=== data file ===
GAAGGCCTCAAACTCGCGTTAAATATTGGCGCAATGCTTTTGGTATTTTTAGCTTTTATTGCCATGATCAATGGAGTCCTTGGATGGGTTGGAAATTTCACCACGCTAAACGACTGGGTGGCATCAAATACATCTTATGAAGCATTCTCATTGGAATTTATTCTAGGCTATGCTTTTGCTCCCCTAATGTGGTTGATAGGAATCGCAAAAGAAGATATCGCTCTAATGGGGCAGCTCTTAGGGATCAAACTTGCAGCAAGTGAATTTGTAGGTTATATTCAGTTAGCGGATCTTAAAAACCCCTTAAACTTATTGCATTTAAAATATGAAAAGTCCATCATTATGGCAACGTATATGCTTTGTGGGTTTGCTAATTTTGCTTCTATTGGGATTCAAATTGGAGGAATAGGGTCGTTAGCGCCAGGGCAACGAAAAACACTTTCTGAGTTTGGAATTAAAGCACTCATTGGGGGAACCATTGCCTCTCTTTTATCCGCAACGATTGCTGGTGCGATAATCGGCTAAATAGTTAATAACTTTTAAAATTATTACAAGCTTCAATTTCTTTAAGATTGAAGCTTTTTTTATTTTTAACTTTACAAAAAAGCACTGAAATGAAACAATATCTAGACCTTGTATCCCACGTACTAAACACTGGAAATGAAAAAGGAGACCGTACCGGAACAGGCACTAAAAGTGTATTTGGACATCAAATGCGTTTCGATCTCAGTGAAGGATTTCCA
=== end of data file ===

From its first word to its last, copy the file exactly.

GAAGGCCTCAAACTCGCGTTAAATATTGGCGCAATGCTTTTGGTATTTTTAGCTTTTATTGCCATGATCAATGGAGTCCTTGGATGGGTTGGAAATTTCACCACGCTAAACGACTGGGTGGCATCAAATACATCTTATGAAGCATTCTCATTGGAATTTATTCTAGGCTATGCTTTTGCTCCCCTAATGTGGTTGATAGGAATCGCAAAAGAAGATATCGCTCTAATGGGGCAGCTCTTAGGGATCAAACTTGCAGCAAGTGAATTTGTAGGTTATATTCAGTTAGCGGATCTTAAAAACCCCTTAAACTTATTGCATTTAAAATATGAAAAGTCCATCATTATGGCAACGTATATGCTTTGTGGGTTTGCTAATTTTGCTTCTATTGGGATTCAAATTGGAGGAATAGGGTCGTTAGCGCCAGGGCAACGAAAAACACTTTCTGAGTTTGGAATTAAAGCACTCATTGGGGGAACCATTGCCTCTCTTTTATCCGCAACGATTGCTGGTGCGATAATCGGCTAAATAGTTAATAACTTTTAAAATTATTACAAGCTTCAATTTCTTTAAGATTGAAGCTTTTTTTATTTTTAACTTTACAAAAAAGCACTGAAATGAAACAATATCTAGACCTTGTATCCCACGTACTAAACACTGGAAATGAAAAAGGAGACCGTACCGGAACAGGCACTAAAAGTGTATTTGGACATCAAATGCGTTTCGATCTCAGTGAAGGATTTCCA